Toyota is probably worried about how the Tundra will be accepted with a turbo V6. The V8s in the Tundra were bullet proof literally would run forever. The V6 is more of a compliance with a little better mpgs but probably will not last as long as the V8. Also the redesigned Tundra has polarizing looks. Toyota feels the need to give this Tundra a marketing boost especially on a car site but from the comments this ad might polarize any potential buyers on this site.

          • 0 avatar
            JD-Shifty

            the V8 Tundra is a sweet sweet ride and I would love to have one as my retirement truck

          • 0 avatar
            Jeff S

            With regular maintenance the Tundra V8 probably would outlast any of us. There are a few Tundra’s that went over a million miles and one was bought by Toyota and torn down. Very little wear on that Toyota truck. The 2022 Tundra is probably a good truck but I would doubt the turbo V6 will last as long as the V8.

        • 0 avatar
          RHD

          If I were looking to buy a new truck, I’d avoid the Tundra, because seeing that ad multiple times every day makes me loathe it.

  • avatar
    Scoutdude

    I’m not surprised about the zombie Chrysler sales, I’ll be surprised when we go a year where there are no sales of those zombie models.

    The reality is most of these filter out of the back row of the dealership to the back row of the offsite storage lot. With those storage lots emptied of trucks and Jeeps they finally noticed those sitting in the back row. Additionally many of those dealers are giving up those now unneeded storage lots. So the cars came back to the dealership and while they might have not been front line, at least they could live in the sparsely populated 2nd row where people were amazed to find any new vehicle w/o a $5-$10k or more ADP sticker.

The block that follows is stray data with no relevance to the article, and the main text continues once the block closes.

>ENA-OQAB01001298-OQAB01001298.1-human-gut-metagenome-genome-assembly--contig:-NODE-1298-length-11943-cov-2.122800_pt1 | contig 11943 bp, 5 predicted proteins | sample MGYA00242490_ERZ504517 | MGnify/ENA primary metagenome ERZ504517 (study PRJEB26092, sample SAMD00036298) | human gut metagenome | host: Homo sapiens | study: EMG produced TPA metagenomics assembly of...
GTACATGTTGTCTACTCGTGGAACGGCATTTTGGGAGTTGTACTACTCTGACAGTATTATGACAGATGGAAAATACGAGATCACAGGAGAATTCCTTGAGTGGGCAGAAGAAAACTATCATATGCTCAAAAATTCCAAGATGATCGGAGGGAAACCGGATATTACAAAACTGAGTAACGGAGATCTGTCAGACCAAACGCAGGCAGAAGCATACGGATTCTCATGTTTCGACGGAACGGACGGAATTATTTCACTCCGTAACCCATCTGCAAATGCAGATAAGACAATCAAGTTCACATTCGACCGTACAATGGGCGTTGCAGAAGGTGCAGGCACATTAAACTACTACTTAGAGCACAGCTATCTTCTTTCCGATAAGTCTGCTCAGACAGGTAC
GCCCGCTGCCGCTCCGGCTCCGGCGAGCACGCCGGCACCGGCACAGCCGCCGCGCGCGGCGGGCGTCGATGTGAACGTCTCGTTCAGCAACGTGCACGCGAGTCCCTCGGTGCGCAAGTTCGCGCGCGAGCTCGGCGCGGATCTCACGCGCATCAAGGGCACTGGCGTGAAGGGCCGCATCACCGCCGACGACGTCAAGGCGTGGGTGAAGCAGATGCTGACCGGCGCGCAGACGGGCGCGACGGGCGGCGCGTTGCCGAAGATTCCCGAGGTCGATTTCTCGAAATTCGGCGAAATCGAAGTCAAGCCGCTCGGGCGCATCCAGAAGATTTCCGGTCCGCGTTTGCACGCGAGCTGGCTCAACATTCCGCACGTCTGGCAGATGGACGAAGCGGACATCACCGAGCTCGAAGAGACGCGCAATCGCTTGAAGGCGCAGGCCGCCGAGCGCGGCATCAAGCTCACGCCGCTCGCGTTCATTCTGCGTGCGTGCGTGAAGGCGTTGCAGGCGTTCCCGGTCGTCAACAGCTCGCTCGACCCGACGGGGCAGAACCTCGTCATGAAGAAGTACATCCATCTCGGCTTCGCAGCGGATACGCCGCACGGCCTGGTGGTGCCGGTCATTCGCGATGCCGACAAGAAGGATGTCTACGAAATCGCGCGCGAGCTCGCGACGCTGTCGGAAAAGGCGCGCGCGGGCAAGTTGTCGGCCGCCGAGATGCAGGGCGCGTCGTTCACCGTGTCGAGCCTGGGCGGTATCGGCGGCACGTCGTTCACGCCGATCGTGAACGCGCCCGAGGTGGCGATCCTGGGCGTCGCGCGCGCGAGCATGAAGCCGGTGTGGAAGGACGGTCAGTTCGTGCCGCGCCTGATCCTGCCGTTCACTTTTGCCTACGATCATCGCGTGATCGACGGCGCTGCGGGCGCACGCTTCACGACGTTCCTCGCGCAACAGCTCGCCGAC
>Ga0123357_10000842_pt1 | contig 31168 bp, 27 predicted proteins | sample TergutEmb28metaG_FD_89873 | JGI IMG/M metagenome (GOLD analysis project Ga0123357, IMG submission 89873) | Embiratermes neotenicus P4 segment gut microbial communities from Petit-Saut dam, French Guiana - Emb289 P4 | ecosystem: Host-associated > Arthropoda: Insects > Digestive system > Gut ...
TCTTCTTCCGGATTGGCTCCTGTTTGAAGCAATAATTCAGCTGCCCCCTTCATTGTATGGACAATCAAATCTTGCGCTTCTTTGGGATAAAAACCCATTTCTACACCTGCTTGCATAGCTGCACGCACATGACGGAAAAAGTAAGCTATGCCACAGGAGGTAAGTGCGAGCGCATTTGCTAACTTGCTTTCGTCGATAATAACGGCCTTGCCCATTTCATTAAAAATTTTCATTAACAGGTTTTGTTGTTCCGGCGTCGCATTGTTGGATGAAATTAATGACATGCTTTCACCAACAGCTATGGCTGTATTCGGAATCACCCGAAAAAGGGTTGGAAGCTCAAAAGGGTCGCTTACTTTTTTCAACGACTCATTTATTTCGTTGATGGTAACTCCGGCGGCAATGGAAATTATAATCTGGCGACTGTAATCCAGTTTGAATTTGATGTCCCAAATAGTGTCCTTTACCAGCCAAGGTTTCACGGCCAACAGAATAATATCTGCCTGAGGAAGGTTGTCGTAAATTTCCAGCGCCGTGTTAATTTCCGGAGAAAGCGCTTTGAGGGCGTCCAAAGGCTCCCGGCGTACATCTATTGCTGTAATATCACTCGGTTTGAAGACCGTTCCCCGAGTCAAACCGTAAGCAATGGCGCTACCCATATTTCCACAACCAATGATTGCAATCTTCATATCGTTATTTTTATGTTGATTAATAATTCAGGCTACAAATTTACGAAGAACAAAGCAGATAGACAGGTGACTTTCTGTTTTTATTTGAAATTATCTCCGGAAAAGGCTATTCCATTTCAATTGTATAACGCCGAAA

• avatar
    28-Cars-Later

    I am quite intrigued on the NOS Dart sales in 2020 and 2021, where on Earth are these things coming from? I checked the block, nothing has come though as a newer model year and all of the MY16s have at least 30K otc. These would have to be untitled or somehow near new to qualify as new sales, so they have to be some sort of factory sale. The cleanest MY16s in turbo did 12,5 so I suppose these “new” sales should be at least that much… but who is buying them and why?

    “If you’re wondering, Ford claims they sold a total of 27,140 Mustang Mach-E vehicles”

    That’s probably true, 2,140 more than I predicted and little under 3,000 less than Ford predicted. Ford was exporting examples through September to Europe at a 2:1 ratio so total production was probably close to 60K units in 2021.

    • 0 avatar
      MRF 95 T-Bird

      I know some government agencies were buying Jeep Patriots in 2018-19, a couple of years after they were discontinued. They were getting the base model with steelies, most with awd for under $20k fleet price.

    • 0 avatar
      RHD

      If you add Mustang Mach-Es to normal Mustangs, then they outsold the Challenger.
      Why not? Ford lumps F-150, F-250, F-350, F-450, F-550 and F-650 all together under “F Series” in order to “win” truck sales over the GM pickups.

  • avatar
    ajla

    Can GM find me a “new” Oldsmobile LSS?

  • avatar
    Michael500

    The mighty Dodge Challenger outsold the Mustang- with a younger median age buyer. Don’t blame that on the “chip shortage,” no one buys a Mustang with a 4 cyl 2.3L Pinto motor, or a 2.OL 4 banger in the Camaro which is on life support.

  • avatar
    macmcmacmac

    When I was looking for a car in 2019, a local Hyundai dealer had a few zero mile 200s for sale, still with plastic covering the seats. The only stipulation was you had to finance, no cash purchases.

  • avatar
    macmcmacmac

    Damn…

    https://www.carsforsale.com/new-chrysler-200-for-sale-C999165